Credit: Alvin Leong / Glasgow Guardian

University bosses paid more than Prime Minister

Defaced banknotes

Credit: Aida Garnyte

Jasmine Urquhart

The salaries of the highest-earning Vice Chancellors and teaching, administrative and research staff at UK universities have been analysed in a recent report.

The report shows that 300 staff at all 24 Russell Group universities earn more than £200,000 per year, whilst the Prime Minister earns a comparatively modest salary of £150,000.

The revelation comes after the University and Colleges Union (UCU) reported on the expenses claims of university bosses in February this year.

The average salary for a University Vice Chancellor in the UK is currently £272,000.

Dame Glynis Breakwell, Bath University’s Vice Chancellor, earns £451,000, making her one of the highest-paid university heads in the UK.

Breakwell, whose earnings have caused four Labour MPs to quit their positions as members of Bath University Court and attracted criticism from students, runs a non-Russell Group university.

Chamber of Commerce director Ian Bell defended her pay, saying that the University is “vitally important” to the city of Bath, and “it’s not really surprising that the leadership are well remunerated.”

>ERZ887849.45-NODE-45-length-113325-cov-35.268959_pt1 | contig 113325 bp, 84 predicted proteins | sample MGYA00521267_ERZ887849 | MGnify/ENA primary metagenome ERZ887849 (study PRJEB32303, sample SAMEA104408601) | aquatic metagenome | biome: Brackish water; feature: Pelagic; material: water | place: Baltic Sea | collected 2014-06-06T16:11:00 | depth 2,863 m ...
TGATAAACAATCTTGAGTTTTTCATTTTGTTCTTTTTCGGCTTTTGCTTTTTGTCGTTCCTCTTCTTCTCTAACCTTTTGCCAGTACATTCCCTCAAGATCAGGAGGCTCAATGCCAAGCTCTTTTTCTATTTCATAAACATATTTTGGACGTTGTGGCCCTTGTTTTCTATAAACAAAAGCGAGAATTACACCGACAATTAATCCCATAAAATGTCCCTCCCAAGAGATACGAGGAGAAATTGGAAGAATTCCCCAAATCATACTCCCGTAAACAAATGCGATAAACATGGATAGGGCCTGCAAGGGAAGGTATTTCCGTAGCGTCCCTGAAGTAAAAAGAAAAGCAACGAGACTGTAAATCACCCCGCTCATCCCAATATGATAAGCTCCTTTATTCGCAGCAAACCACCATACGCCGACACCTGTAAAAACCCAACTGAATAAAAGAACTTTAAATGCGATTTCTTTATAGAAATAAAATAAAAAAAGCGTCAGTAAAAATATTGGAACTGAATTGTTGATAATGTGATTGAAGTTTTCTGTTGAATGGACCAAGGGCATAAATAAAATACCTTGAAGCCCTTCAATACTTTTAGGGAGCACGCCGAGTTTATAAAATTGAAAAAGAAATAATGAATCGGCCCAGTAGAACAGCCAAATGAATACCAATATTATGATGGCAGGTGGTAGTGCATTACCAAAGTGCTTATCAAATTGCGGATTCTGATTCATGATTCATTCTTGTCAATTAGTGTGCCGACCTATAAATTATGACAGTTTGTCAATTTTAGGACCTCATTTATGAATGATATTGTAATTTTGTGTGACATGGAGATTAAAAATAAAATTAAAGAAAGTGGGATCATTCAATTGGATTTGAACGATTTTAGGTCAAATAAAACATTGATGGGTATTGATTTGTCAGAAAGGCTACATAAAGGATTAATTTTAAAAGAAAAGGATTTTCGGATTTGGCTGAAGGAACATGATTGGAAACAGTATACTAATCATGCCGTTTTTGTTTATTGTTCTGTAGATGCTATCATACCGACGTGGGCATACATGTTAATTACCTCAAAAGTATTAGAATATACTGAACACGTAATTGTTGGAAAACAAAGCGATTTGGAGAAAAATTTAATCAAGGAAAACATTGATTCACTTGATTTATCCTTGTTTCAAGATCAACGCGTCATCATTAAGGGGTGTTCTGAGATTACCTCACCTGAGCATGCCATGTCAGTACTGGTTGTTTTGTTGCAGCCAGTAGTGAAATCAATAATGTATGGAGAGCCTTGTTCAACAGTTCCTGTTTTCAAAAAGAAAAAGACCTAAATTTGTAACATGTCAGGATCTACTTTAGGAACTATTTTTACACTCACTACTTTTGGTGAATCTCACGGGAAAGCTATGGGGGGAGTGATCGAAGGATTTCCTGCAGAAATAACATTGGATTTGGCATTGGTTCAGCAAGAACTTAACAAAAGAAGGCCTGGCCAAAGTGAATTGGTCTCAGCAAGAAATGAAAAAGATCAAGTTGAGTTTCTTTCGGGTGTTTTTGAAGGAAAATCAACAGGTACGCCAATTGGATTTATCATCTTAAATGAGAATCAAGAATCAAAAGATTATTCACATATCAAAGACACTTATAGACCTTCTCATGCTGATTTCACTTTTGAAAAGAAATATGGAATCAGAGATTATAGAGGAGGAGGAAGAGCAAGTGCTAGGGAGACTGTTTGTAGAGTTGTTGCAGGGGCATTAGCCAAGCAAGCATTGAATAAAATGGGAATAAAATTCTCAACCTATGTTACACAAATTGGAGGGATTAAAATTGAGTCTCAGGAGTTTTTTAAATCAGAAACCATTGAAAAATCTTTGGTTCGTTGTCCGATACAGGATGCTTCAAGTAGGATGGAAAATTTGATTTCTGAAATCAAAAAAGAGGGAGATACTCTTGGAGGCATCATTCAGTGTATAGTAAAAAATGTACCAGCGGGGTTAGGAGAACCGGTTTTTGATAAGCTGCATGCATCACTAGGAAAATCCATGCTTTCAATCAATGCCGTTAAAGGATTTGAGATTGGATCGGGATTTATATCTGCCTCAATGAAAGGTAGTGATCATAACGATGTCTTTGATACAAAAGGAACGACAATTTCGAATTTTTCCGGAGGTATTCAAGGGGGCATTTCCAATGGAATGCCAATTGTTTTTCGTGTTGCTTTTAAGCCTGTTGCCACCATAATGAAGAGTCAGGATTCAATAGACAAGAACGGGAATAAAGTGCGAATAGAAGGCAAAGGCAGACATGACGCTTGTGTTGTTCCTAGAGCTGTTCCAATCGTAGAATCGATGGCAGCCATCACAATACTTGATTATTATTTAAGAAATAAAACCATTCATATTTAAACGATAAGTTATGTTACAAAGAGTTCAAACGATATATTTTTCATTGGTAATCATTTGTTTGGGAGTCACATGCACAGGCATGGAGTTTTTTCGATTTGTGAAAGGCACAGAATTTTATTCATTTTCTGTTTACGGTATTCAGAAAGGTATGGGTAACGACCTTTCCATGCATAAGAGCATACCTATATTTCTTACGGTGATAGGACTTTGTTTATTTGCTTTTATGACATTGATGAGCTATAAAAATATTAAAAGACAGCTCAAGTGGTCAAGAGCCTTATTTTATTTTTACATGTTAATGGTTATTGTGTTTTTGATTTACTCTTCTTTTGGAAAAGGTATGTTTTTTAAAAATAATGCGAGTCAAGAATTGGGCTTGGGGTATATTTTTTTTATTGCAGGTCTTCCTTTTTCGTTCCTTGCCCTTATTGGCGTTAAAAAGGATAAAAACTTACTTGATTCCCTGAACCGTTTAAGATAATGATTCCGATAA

The University of Glasgow’s Vice Chancellor Anton Muscatelli is currently being paid a salary of £276,000, well below the average wage of Russell Group heads which is £342,000.

Breakwell also claimed for an expenses bill of over £7000, and lives in a rent-free Georgian five bedroom flat in Bath’s city centre.

Muscatelli was also on the list, claiming for expenses ranging from a stay in a five star hotel in Hong Kong to a £3.30 coffee in Starbucks.

It should be noted that university leaders are obliged to give an accurate record of what they have spent money on during business excursions.

The average pay rise for Russell Group leaders from 2016-17 was 3.7%, while other university staff saw an average overall pay increase of just 1.1%.

Former Labour Minister for Education, Andrew Adonis, has been vocalising his views on the way higher education bosses are paid, saying: “The only example the Vice Chancellor of the University of Bath is setting to her staff is one of greed.”

Commenting on the tuition fees, he said that future teachers and doctors “will end up paying back more than those on higher salaries” because of the yearly interest rate and the length of time it takes to pay back the full loan amount.

The former adviser to Tony Blair believes that the “Frankenstein’s monster debt” that students must now contend with is unacceptable, and warned that “massive austerity” would ensue if the current situation isn’t dealt with.

Freedom of Information requests have been made to several university remuneration committees, many of which are allegedly hiding information. Adonis will speak further on the matter at the Universities UK Annual Conference next month and is hoping to encourage higher education reforms.

The Higher Education Funding Council for England (HEFCE) is continuing its investigation into university staff remuneration.


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